A controversial bill that would would halt development of industrial wind farms in Idaho for two years narrowly made its was out of the House Local Government Committee by a vote of 6-5 and now goes to the full House. The bill would kill any future wind development in Idaho (at least for two years), and may put the breaks on many projects currently under development.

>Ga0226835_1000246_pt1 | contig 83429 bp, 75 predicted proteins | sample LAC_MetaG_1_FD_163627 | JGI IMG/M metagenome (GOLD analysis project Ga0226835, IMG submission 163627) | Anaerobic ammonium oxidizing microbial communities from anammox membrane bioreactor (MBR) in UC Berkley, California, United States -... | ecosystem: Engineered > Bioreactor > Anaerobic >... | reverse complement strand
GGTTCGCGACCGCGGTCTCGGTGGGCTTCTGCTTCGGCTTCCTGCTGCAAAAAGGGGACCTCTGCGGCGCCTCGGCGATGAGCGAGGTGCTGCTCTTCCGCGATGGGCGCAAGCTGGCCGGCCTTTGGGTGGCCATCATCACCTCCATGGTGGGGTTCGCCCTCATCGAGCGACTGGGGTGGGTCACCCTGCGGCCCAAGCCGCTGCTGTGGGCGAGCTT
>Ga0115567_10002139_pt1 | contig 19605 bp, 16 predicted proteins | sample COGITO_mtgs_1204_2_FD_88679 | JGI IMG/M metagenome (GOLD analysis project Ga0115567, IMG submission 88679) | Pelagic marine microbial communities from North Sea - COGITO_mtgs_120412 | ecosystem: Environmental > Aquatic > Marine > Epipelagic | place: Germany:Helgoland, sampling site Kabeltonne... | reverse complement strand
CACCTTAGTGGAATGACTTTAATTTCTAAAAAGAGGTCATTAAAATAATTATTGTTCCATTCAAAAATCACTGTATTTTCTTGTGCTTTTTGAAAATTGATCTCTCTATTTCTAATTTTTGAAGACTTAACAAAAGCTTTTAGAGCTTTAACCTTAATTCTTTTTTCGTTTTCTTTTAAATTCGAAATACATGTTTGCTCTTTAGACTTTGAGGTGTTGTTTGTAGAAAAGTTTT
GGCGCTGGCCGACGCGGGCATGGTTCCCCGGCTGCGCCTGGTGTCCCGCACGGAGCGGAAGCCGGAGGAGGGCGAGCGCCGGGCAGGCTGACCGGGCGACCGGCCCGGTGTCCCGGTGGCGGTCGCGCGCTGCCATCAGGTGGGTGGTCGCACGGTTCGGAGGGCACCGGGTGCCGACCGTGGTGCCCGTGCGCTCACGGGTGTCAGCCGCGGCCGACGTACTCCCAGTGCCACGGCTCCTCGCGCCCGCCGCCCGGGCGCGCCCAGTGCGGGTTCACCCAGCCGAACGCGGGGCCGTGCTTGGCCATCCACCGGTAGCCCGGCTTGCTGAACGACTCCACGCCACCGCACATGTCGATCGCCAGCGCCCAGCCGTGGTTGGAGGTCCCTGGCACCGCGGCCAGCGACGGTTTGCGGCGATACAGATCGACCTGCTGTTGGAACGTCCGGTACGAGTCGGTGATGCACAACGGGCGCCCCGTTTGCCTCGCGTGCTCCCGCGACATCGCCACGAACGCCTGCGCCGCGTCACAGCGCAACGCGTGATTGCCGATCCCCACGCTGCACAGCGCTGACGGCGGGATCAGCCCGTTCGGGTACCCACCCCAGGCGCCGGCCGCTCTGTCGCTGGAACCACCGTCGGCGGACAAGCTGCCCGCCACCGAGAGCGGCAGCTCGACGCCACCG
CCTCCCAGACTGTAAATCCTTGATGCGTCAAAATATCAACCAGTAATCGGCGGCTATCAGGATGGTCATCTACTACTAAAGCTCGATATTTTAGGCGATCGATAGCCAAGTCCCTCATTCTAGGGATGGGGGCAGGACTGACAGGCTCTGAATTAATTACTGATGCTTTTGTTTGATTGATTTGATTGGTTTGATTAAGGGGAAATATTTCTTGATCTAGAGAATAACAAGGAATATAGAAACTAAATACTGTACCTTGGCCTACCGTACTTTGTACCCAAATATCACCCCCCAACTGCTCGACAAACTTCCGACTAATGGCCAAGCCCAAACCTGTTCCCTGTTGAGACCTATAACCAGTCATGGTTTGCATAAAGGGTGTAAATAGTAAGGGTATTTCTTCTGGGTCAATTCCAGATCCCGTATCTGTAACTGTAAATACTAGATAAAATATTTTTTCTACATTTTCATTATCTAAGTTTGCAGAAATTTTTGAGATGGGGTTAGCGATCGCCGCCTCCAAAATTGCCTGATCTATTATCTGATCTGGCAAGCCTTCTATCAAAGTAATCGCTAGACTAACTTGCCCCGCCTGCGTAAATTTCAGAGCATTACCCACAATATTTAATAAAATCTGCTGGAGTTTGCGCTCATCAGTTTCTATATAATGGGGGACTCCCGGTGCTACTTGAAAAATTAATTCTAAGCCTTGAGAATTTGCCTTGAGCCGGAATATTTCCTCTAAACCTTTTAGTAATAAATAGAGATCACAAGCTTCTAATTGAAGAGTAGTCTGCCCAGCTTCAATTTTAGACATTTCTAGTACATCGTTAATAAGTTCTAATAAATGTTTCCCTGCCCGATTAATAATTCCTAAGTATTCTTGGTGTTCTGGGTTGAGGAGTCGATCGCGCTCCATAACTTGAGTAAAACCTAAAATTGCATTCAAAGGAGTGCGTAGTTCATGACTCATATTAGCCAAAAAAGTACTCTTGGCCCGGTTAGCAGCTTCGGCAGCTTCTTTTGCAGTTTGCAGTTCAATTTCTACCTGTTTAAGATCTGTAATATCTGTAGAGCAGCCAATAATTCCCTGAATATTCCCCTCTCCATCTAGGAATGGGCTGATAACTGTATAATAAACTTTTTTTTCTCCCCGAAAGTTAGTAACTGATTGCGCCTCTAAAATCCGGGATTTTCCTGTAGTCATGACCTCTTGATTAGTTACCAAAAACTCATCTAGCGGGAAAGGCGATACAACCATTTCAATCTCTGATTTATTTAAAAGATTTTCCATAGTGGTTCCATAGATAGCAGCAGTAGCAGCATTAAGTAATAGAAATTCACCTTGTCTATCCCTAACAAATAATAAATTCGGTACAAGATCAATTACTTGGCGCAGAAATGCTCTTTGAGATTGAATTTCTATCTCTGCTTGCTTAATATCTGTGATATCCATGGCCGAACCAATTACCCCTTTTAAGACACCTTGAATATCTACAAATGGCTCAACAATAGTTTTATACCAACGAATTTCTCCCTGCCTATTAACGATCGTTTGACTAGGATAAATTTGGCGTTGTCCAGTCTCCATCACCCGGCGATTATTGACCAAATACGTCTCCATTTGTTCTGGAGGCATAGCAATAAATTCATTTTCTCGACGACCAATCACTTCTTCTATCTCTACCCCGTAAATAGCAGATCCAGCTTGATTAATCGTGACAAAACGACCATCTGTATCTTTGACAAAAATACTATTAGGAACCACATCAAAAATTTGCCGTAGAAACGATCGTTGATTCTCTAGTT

Although Rep. Simpson, the sponsor of House Bill 561, testified that the bill would not impact already "approved" wind projects, the bill does not define at what stage a project is deemed approved. This ambiguity in the bill's language raises significant concerns about the impact on projects currently under development and is making investors and lenders, who have already invested millions of dollars in Idaho based projects, very nervous. The bill states that "Projects that have been approved and against which no legal proceedings have been filed as of February 1, 2012, shall be allowed to be constructed." However, this language provides little comfort since after the effective date the bill also flatly prohibits "municipalities, counties and state agencies" from "granting approval or issuing any new licenses or permits for the construction or operation of wind turbines that exceed one hundred (100) feet in height." Even for projects that have received their Conditional Use Permit prior to February 1 and are currently under construction, this language would prohibit issuance of individual building permits,which are required for each turbine, or prohibit the state from issuing the final electrical permits for the substation and collection systems. The bill is even more problematic for projects that have undergone lengthy and expensive pre-development studies and federal environmental reviews but have not yet received a Conditional Use Permit.